I’ve been putting together monthly TBRs for the longest time. I can’t even remember how long it’s been since I started doing it, it’s just what I’ve always been doing.
I often see people say they can’t do it because they are mood readers, but I say you can anyway! I’m a mood reader too and sometimes I start a book from my list, stop reading it after only 10 pages and grab a different one that wasn’t even on the list. I make monthly TBR lists even though I am a mood reader and they most often work for me.
I’m obsessed with making lists. I write lists for basically everything, so of course I take the chance to write a list of books every single month. I would probably do it too even if I didn’t have time to read a single book. And because I love crossing things off of lists even more, I write down a book that I spontaneously read, just so I can cross it off right after.
Putting together a monthly TBR makes me realize that I could easily plan out my reading for the next 3 months, I have THAT many books I always feel like reading at a time. I would be really excited about those reading plans without buying a single books for ages, which is obviously not going to happen but it helps. Putting together a monthly TBR is hard because I’m always in the mood for at least twice as many as I’ll have time for but at least it makes me think “I really don’t need to buy any books this month” because it would make it even harder.
I’m overwhelmed by the all the books that are sitting on my shelf, waiting to be read. If I didn’t have a list of at least a few titles that I’m going to read next, I would waste precious time every single time I finished a book and had to choose a new one. Putting together a monthly TBR is not easy, but it’s a lot easier than choosing just one book to read next. Now, when I finish a book, I just pick one from a very short list.
Yes, sometimes I do forget that I own certain books, especially those I only have as an ebook. That happens even for books I’m sure I would love and was really excited about when I got them. They just go down in the masses of books that make my (owned) TBR. When I make my monthly TBRs, I go through all the books on my GR shelf and see what I’m in the mood for hence not forgetting any books that might have been forgotten otherwise.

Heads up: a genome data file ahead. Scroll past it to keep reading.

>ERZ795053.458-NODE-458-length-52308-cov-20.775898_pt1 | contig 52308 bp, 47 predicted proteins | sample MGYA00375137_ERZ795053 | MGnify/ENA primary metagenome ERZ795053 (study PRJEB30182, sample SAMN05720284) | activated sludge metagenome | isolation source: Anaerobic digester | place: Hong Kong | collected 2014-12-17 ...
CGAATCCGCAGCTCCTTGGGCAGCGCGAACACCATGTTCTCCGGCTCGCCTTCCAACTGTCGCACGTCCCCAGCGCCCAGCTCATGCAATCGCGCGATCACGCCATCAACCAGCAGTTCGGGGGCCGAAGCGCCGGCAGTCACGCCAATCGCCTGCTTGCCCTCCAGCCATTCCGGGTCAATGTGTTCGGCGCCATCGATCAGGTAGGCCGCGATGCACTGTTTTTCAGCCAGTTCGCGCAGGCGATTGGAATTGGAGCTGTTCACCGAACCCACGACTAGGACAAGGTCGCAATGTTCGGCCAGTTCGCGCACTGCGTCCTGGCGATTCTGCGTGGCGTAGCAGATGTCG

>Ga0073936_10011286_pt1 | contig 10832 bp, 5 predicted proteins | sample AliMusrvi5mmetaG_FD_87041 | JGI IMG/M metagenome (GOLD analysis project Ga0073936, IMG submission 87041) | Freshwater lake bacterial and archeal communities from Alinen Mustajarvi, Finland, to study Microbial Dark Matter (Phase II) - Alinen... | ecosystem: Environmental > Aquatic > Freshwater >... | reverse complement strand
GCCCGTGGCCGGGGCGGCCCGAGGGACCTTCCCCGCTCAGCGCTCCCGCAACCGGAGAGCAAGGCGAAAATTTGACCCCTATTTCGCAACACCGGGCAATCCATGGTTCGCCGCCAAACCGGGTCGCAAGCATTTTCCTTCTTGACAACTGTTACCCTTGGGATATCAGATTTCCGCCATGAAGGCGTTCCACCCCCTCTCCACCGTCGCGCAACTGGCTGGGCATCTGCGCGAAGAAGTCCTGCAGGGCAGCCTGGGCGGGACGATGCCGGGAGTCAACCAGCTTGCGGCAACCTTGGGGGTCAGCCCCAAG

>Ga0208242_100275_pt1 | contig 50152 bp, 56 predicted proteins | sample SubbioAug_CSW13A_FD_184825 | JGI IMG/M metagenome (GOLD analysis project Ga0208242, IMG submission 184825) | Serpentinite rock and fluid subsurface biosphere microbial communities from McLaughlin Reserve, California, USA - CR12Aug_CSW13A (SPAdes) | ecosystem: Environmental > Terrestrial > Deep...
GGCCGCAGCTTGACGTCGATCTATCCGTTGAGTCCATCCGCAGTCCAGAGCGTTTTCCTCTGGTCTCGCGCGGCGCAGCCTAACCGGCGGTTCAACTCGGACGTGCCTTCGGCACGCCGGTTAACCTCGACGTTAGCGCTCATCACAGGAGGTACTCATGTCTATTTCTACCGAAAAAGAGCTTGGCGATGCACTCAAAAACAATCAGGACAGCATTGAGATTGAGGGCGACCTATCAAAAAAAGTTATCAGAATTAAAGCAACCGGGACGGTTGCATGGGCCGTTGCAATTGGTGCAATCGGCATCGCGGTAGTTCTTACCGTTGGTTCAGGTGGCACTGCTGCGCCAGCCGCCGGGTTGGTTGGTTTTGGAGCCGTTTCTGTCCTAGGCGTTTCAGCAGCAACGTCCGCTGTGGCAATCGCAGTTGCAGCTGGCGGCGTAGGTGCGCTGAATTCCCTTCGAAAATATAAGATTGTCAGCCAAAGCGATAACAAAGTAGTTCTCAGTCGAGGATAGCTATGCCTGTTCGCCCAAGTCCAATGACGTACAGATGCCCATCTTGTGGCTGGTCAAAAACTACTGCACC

(I would be too lazy to do that every time after I finished a book, if I just wanted to choose my next read from all the books I own)
Sometimes I’m in the mood for a completely different book, sometimes I get a book I wasn’t expecting, other times I buy a book on a whim just right after I discovered it. There are many reasons that all of a sudden I don’t want to stick to my TBR anymore. And it works, because I expect it to happen and try to plan my monthly TBRs accordingly. I know roughly how many pages I can read each month and try to make a list that only covers about 3/4 of that.
(I mostly fail at this one. My lists are often long enough to cover two whole months)
I try to have a variety of books on my list, not just different genres, but also different formats. I can’t read too many ebooks in a row for example, I just need a physical book every now and then. As for genres, even if I’m currently in a mood to read ALL the fantasy and know that won’t change anytime soon, I put a few titles from other genres on the list anyway, just in case.
Probably the main reason why monthly TBRs work for me is that I don’t really care if I end up reading according to my list or not. If I suddenly don’t feel like reading a single book from my list anymore, I just make a new one. It’s not like I’m setting myself any rules, that I have to read these books (even if it’s ARCs that I should read), I just don’t stress myself like that. My monthly TBRs are more like guidelines.
Do you put together monthly TBRs? If so, why? Or do they just not work for you?